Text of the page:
My spirits lift when my red-haired cherub catches my eye and waves. Bradley “Bugs” graham waits until his teacher calls his name and skips toward me.

“Hey, Mom.” He climbs into the backseat of the van as his teacher holds the door.

“Hey yourself, kiddo.” I check to make sure he’s snapped his seat belt before smiling my thanks at his teacher. “Did you have a good morning?”

“Yep.” He leans forward to peek into the front seat. “Do we hafta go home, or can we stop to get a snack?”

My thoughts veer toward the to-do list riding shotgun in the front passenger seat. I still have to run to the grocery store, swing by the dry cleaner’s to pick up gerald’s funeral suit, and stop to see if the bookstore has found a used copy of Introduction to Infectious Diseases, Second edition. Textbooks are usually pricey, but medical textbooks ought to come with fixed-rate mortgages. Still, I need to find that book if I’m going to complete my online course by the end of the semester.

“I’ll pull into a drive-through,” I tell Bugs, knowing he won’t mind. “You want McDonald’s?”

He nods, so I point the van toward Highway 441.

“Mr. gerald make any pickups today?” Bugs asks.

I ease onto the highway, amazed at how easily my children have accepted the ongoing work of the funeral home. “none today.”

“See this?”

I glance in the rearview mirror and see Bugs waving his construction paper creation. “Yes.”

“It’s a stegosaurus. Can I give it to gerald?”

“I think he’d like that.” I force a smile as an unexpected wave of grief rises within me. like a troublesome relative who doesn’t realize she’s worn out her welcome, sorrow often catches me by surprise. Gerald, the elderly embalmer at Fairlawn, has become a surrogate father for my sons. Thomas, my ex-husband and my children’s father, has been gone for months, but in some ways he’s never been closer. He lies in the Pine Forest Cemetery, less than two miles from our house, so we can’t help but think of him every time we drive by.

I get Bugs a vanilla ice cream cone at the McDonald’s drive-through, and then we run to the grocery store and the dry cleaner. I’ll call the bookstore later. no sense in going there when a simple phone call will suffice.

Finally we turn into the long driveway that leads to the Fairlawn Funeral Home.

Gerald has poured a new concrete pad next to the garage, and as I park on it, Bugs notices that the call car is gone. “uh-oh.” He looks at me. “Somebody bit the dust.”

I press my lips together. A couple of months ago I would have mumbled something about the old station wagon maybe needing a wash, but now I know there’s no reason to shield my children from the truth—we are in the death care industry. The squeamishness I felt when we first arrived vanished the day I walked into the prep room and gloved up to help gerald lay out my ex-husband.

“Come in the house,” I tell my son. “I’ll pour you a glass of milk.”

Saturday, June 14, 2008

FIRST Wild Card Tour: Never Ceese



It is time to play a Wild Card! Every now and then, a book that I have chosen to read is going to pop up as a FIRST Wild Card Tour. Get dealt into the game! (Just click the button!) Wild Card Tours feature an author and his/her book's FIRST chapter!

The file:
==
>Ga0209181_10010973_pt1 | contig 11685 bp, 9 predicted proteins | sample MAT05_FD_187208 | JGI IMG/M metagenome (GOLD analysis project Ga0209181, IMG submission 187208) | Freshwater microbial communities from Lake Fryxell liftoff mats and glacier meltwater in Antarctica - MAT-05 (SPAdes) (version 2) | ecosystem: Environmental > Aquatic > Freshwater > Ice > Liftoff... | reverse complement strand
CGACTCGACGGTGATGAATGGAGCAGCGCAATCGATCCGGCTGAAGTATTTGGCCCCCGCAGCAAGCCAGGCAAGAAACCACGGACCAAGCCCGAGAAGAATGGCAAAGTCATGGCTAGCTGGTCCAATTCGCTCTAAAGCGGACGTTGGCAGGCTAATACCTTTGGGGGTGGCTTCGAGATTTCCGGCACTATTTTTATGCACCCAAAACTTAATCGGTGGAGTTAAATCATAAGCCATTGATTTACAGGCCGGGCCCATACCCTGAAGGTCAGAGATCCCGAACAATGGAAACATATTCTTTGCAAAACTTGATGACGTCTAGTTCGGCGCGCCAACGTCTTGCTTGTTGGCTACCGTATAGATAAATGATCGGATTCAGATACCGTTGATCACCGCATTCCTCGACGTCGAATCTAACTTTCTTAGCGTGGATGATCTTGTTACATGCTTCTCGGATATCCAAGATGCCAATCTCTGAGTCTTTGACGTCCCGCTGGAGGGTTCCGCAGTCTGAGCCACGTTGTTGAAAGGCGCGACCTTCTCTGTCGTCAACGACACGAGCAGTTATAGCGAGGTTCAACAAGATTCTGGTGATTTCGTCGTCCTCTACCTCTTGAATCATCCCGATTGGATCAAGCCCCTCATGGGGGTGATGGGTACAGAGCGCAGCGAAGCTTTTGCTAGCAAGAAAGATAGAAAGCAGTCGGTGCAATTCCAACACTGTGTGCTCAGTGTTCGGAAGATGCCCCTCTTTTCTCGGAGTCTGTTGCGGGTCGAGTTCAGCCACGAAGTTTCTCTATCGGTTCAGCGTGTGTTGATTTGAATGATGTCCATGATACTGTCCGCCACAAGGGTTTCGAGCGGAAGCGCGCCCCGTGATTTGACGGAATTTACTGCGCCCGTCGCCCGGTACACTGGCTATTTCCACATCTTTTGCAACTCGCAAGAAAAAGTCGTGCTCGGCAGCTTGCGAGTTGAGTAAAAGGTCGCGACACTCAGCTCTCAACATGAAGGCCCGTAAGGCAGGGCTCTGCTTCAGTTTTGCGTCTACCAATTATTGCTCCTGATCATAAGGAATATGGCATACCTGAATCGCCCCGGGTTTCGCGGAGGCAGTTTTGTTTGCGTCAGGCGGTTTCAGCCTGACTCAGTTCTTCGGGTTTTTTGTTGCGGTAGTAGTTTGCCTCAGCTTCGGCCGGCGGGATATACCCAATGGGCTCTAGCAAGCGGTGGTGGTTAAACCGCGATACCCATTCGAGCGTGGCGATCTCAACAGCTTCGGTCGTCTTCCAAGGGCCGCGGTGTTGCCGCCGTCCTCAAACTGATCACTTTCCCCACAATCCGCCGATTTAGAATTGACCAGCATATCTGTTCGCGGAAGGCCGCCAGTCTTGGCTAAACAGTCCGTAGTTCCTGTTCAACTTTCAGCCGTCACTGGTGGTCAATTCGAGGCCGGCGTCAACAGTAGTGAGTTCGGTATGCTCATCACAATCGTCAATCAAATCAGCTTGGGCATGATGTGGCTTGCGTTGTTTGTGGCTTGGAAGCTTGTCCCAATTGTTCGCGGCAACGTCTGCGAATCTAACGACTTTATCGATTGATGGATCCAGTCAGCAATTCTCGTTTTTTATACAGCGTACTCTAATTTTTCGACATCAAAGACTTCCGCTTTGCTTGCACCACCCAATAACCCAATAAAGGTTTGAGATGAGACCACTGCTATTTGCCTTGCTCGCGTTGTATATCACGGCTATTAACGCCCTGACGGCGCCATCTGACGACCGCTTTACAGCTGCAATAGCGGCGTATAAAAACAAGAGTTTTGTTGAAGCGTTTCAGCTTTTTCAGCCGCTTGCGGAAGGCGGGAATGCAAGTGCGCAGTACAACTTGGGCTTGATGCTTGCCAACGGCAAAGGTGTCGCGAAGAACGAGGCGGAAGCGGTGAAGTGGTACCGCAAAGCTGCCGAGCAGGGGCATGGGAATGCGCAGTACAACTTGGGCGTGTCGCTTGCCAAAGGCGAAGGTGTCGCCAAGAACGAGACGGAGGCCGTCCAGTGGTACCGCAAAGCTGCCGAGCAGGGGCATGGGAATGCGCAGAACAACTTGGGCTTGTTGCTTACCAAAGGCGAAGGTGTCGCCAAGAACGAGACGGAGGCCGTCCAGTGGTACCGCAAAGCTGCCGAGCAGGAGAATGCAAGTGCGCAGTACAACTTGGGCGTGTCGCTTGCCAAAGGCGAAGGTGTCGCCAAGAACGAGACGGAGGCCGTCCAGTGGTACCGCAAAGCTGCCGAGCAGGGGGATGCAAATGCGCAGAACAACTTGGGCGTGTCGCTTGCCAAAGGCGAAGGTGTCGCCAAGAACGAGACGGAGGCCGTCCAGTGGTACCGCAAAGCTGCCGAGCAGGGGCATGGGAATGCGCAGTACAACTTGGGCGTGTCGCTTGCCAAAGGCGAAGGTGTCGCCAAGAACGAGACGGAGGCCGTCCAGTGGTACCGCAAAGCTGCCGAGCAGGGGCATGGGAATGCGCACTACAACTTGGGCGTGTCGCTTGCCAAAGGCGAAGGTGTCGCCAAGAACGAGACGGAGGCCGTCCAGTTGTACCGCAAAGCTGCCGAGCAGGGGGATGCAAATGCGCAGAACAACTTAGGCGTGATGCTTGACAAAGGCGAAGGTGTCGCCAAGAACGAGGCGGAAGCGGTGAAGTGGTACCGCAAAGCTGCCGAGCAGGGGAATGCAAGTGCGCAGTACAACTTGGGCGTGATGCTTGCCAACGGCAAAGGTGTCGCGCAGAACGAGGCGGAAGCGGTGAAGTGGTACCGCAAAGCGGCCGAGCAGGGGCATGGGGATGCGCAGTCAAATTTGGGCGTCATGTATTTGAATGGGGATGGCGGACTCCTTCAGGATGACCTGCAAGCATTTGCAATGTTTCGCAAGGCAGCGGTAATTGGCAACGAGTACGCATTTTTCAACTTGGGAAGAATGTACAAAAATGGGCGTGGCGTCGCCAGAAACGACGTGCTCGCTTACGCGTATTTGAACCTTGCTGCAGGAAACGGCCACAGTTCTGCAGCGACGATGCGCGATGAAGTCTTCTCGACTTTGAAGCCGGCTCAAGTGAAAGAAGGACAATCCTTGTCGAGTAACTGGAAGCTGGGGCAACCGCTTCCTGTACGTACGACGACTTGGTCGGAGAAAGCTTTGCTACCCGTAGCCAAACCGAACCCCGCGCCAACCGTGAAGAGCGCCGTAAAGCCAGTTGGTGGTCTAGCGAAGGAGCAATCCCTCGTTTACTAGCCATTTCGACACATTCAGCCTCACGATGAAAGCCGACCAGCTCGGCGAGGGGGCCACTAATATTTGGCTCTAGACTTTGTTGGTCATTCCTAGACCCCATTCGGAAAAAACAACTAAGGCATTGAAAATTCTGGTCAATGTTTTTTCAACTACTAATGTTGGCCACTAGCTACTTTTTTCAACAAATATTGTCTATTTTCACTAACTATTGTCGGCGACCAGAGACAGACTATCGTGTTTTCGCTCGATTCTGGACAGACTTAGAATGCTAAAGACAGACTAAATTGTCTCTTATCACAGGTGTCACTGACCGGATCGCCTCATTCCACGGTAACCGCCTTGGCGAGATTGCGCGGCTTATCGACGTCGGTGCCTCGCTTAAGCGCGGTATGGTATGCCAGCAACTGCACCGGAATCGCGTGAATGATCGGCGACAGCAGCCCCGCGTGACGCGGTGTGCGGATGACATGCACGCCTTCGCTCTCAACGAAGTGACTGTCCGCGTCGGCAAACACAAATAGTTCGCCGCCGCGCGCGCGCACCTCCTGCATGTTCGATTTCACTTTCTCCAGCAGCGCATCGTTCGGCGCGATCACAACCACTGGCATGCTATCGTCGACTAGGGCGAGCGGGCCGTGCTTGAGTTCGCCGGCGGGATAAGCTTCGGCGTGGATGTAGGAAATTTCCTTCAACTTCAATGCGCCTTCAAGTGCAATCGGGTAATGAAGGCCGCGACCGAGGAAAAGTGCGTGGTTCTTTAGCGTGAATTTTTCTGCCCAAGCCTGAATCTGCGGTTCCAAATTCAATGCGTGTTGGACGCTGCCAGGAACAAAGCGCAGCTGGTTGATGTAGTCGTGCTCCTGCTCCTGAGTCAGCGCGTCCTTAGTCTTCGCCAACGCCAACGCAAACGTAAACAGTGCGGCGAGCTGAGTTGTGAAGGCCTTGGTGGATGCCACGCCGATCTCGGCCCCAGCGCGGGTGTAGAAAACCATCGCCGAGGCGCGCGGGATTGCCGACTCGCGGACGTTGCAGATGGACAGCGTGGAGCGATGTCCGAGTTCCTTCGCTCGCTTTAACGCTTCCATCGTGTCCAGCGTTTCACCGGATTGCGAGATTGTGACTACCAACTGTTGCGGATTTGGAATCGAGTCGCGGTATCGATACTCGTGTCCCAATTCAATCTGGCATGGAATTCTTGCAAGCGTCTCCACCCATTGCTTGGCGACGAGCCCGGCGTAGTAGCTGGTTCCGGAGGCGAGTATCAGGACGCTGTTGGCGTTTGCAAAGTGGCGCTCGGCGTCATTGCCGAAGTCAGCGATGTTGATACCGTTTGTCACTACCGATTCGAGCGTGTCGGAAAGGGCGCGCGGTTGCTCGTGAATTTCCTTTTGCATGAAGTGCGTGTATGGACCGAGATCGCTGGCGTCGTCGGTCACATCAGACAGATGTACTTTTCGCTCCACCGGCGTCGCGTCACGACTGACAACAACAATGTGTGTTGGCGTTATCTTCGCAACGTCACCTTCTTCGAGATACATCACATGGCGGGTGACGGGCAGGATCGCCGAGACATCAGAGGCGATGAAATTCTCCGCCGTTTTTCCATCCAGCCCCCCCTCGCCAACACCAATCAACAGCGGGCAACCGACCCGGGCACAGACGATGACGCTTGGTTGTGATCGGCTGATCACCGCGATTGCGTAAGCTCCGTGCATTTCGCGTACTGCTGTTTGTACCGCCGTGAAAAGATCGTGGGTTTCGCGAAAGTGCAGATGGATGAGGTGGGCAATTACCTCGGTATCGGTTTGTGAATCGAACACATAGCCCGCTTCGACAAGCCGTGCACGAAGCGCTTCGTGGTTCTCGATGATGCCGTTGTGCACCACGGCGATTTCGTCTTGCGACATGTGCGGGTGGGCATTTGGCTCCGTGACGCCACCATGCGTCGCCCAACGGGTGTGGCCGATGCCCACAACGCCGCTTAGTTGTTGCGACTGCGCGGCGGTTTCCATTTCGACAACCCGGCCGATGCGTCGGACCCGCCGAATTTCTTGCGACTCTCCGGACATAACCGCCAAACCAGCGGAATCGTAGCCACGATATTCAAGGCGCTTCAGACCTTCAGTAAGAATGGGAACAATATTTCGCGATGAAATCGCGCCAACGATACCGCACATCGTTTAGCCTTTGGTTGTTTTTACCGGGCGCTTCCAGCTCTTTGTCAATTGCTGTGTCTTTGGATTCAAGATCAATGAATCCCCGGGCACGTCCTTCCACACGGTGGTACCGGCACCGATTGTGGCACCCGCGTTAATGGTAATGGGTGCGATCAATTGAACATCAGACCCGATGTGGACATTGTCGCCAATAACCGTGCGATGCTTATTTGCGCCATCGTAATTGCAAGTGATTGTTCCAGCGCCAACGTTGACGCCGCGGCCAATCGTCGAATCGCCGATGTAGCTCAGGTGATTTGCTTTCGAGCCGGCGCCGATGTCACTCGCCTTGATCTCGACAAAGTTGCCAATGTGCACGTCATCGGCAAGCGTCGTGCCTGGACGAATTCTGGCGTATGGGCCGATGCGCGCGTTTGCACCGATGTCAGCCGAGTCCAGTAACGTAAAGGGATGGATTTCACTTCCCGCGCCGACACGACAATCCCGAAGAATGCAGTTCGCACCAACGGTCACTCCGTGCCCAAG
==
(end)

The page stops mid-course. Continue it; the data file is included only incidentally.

You never know when I might play a wild card on you!



This Friday the 13th -- A vampire . . . a werewolf . . . can two who were wronged make it right? By their Faith!



Today's Wild Card author is:






and her book:




Never Ceese

Journey Stone Creations (February 1, 2006)
(Autographed copies can be ordered through www.thewriterscafepress.com/)




ABOUT THE AUTHOR:

Sue Dent hails from Mississippi. She graduated from Mississippi College in 1983. Since graduating she’s sold computers, taught computer classes and has worked as a Technical Specialist IV for the Mississippi Department of Natural Resources.

Her first book Never Ceese was published in May of 2006. It has since been short-listed for a Bram Stoker Award in the category of Superior Achievement in a First Novel.

This past March Sue was an invited guest of Nicholas Grabowsky to the World Horror Convention in Toronto Canada. Never Ceese was also at Comic-Con 2007 in San Diego and represented by Head Press Publishing.

Of her writing, which continues to successfully cross both Secular and Christian boundaries, Sue says, “Well, somebody had to do it. Might as well be me.”

Her much anticipated sequel Forever Richard is due out in 2008 published by The Writers’ CafĂ© Press. As always, watch www.NeverCeese.com/ and www.ForeverRichard.com/ for updates.

Visit her at her website.


Product Details

List Price: $17.99
Hardcover: 300 pages
Publisher: Journey Stone Creations (February 1, 2006)
Language: English
ISBN-10: 1599580179
ISBN-13: 978-1599580173

AND NOW...THE FIRST CHAPTER:


PROLOGUE

She was finally alone, all alone. Merideth had taken all six children with him, and she wouldn’t see them again until much later, after the church service Merideth was leading ended. The weathered, horse-drawn wagon had never looked so full, and for a brief moment, Julia wanted to go along, too. Holding back tears as they pulled away wasn’t easy. Yet when she could no longer hear the wagon wheels creaking along, or the steady plod of their mare pulling it, she regrouped. They would be back soon enough, and until then, she should enjoy this free time. After all, Merideth had planned this time alone for her. Julia wouldn’t spoil it by being sad.

She would work in the garden. No, she would sit in her garden, and absolutely no one would bother her. But first, she must tidy up. Yes, she thought. I will tidy up, then relax.